Search tips
Search criteria 


Logo of nihpaAbout Author manuscriptsSubmit a manuscriptHHS Public Access; Author Manuscript; Accepted for publication in peer reviewed journal;
Biol Psychiatry. Author manuscript; available in PMC 2012 July 1.
Published in final edited form as:
PMCID: PMC3116072

A Roadmap for the Development and Validation of ERP Biomarkers in Schizophrenia Research


New efforts to develop treatments for cognitive dysfunction in mental illnesses would benefit enormously from biomarkers that provide sensitive and reliable measures of the neural events underlying cognition. Here we evaluate the promise of event-related potentials (ERPs) as biomarkers of cognitive dysfunction in schizophrenia. We conclude that ERPs have several desirable properties: (a) they provide a direct measure of electrical activity during neurotransmission; (b) their high temporal resolutions makes it possible to measure neural synchrony and oscillations; (c) they are relatively inexpensive and convenient to record; (d) animal models are readily available for several ERP components; (e) decades of research has established the sensitivity and reliability of ERP measures in psychiatric illnesses; and (f) feasibility of large N (>500) multi-site studies has been demonstrated for key measures. Consequently, ERPs may be useful for identifying endophenotypes and defining treatment targets, for evaluating new compounds in animals and in humans, and for identifying individuals who are good candidates for early interventions or for specific treatments. However, several challenges must be overcome before ERPs gain widespread use as biomarkers in schizophrenia research, and we make several recommendations for the research that is necessary to develop and validate ERP-based biomarkers that can have a real impact on treatment development.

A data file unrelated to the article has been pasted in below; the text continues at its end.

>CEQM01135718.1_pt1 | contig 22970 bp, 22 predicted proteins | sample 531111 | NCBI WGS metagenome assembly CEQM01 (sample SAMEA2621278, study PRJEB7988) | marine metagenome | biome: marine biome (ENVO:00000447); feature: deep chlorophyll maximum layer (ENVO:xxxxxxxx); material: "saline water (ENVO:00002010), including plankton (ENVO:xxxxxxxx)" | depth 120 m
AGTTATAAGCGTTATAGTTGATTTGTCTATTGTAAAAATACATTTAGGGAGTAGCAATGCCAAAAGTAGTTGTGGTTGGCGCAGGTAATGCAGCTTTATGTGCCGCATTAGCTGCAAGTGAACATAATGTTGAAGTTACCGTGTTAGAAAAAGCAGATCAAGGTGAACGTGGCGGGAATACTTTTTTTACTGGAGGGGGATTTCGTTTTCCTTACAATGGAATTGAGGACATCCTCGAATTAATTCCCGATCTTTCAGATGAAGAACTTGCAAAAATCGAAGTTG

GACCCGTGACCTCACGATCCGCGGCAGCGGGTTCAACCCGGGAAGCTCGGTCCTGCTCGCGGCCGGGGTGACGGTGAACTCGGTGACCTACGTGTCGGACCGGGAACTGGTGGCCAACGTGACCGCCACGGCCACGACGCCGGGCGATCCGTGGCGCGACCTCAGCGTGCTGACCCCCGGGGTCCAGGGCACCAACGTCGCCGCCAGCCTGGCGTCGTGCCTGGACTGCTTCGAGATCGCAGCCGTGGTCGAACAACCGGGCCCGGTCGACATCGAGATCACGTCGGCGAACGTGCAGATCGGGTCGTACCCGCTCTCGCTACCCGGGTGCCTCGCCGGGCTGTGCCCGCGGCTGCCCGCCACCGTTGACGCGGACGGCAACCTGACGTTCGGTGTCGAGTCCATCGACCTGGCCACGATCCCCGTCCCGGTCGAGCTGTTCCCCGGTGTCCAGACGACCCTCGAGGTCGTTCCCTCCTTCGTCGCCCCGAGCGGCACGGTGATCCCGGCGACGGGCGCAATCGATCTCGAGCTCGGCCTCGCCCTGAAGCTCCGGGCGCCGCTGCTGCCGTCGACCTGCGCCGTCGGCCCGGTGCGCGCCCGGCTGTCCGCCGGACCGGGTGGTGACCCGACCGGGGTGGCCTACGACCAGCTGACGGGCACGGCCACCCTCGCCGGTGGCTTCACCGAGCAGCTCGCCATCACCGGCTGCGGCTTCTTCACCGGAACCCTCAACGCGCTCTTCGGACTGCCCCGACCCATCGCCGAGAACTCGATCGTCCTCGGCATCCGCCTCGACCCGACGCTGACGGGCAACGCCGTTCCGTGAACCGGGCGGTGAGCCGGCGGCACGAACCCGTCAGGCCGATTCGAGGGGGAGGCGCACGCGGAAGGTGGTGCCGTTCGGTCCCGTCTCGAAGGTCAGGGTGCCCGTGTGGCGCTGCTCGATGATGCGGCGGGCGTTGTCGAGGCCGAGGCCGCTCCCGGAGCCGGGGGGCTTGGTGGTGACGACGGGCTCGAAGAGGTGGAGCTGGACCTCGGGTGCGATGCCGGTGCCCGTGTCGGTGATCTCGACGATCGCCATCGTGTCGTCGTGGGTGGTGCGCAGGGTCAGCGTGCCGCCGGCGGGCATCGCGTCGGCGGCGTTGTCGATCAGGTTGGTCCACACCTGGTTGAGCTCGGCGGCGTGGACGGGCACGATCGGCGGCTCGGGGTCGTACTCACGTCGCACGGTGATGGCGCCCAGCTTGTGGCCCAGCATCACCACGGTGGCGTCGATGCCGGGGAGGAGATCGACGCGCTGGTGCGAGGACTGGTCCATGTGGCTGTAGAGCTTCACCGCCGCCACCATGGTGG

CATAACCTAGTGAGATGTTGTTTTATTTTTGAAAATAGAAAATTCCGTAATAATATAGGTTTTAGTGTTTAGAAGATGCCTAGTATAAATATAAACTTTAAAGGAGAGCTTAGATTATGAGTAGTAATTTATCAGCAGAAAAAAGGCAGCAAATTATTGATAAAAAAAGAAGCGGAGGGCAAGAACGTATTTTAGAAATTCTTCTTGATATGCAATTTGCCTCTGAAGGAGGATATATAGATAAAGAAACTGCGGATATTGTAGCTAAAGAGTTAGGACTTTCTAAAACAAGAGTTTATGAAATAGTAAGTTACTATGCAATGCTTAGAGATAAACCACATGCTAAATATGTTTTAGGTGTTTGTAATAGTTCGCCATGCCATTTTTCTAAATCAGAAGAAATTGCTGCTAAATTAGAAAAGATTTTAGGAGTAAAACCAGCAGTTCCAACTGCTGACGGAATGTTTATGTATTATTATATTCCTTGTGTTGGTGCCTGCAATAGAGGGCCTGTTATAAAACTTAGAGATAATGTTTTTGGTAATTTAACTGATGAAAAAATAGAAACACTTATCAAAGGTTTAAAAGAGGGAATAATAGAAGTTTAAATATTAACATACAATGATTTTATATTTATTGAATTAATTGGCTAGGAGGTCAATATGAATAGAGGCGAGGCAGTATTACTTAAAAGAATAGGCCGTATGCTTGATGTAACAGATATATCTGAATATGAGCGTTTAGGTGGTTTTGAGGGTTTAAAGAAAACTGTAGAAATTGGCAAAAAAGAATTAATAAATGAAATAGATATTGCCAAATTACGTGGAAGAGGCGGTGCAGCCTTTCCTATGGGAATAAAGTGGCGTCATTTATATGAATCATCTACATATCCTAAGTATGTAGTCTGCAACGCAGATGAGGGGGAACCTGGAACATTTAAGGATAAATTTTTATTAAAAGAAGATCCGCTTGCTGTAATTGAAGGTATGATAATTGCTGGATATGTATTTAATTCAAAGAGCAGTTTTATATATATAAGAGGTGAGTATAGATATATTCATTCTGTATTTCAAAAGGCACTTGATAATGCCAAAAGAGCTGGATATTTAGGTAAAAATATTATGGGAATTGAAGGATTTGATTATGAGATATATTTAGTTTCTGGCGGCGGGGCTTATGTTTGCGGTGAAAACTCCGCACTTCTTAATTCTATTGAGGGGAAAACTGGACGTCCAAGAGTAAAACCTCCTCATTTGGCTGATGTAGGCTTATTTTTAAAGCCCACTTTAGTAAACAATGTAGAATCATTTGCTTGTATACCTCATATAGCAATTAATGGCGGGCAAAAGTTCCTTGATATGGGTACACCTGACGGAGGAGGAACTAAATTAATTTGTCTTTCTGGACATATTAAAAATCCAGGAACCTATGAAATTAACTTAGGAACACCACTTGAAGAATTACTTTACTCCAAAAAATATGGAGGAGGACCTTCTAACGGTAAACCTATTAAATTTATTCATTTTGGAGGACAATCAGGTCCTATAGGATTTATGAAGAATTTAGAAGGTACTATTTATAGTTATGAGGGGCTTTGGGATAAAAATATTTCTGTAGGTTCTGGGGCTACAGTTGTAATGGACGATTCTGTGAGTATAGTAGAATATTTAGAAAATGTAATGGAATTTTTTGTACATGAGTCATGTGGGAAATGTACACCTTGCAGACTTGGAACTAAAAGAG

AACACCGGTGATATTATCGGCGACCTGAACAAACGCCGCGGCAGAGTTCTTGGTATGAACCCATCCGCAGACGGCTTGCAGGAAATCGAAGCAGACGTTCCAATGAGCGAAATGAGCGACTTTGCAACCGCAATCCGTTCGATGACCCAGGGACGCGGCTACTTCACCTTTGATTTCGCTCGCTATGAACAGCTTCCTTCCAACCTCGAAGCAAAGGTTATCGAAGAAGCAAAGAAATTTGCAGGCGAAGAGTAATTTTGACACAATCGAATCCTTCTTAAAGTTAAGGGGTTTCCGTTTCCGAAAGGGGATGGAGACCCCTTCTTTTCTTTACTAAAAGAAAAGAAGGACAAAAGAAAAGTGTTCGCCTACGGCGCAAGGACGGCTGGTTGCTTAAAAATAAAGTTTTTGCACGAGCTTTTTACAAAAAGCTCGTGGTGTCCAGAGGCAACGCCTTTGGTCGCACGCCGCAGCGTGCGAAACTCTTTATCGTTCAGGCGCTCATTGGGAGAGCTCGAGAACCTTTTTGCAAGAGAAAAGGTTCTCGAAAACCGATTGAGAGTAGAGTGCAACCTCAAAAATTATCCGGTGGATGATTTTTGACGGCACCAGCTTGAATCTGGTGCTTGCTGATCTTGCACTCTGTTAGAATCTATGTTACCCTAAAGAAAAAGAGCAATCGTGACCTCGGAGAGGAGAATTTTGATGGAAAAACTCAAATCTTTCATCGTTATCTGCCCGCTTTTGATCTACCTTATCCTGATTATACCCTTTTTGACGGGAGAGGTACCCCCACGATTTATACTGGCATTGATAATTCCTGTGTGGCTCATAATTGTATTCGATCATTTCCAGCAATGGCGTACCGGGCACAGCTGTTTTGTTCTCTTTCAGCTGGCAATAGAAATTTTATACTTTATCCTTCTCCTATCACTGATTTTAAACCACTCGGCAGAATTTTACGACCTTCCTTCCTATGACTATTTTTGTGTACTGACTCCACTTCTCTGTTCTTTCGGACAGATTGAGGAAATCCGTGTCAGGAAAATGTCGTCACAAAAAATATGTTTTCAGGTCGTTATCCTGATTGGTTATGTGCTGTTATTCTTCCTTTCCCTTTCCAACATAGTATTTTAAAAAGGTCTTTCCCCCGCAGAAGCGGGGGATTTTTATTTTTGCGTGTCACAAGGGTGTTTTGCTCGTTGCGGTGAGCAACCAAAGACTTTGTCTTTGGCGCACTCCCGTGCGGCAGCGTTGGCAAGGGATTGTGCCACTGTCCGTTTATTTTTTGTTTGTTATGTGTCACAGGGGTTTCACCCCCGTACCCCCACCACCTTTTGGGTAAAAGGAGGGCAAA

Keywords: event-related potential, ERP, biomarker, P300, mismatch negativity, schizophrenia

In October, 2009, the CNTRICS initiative (Cognitive Neuroscience Treatment Research to Improve Cognition in Schizophrenia) convened a meeting to discuss the development of biomarkers of cognitive dysfunction in schizophrenia. This paper reflects the consensus of the subgroup of participants who focused on event-related potentials (ERPs) and related signals. The paper evaluates the strengths and weaknesses of ERPs as biomarkers so that researchers and sponsors can make informed decisions about future research directions. It also provides a roadmap of the methodological advances and validation studies that are necessary for ERPs to serve as broadly useful biomarkers.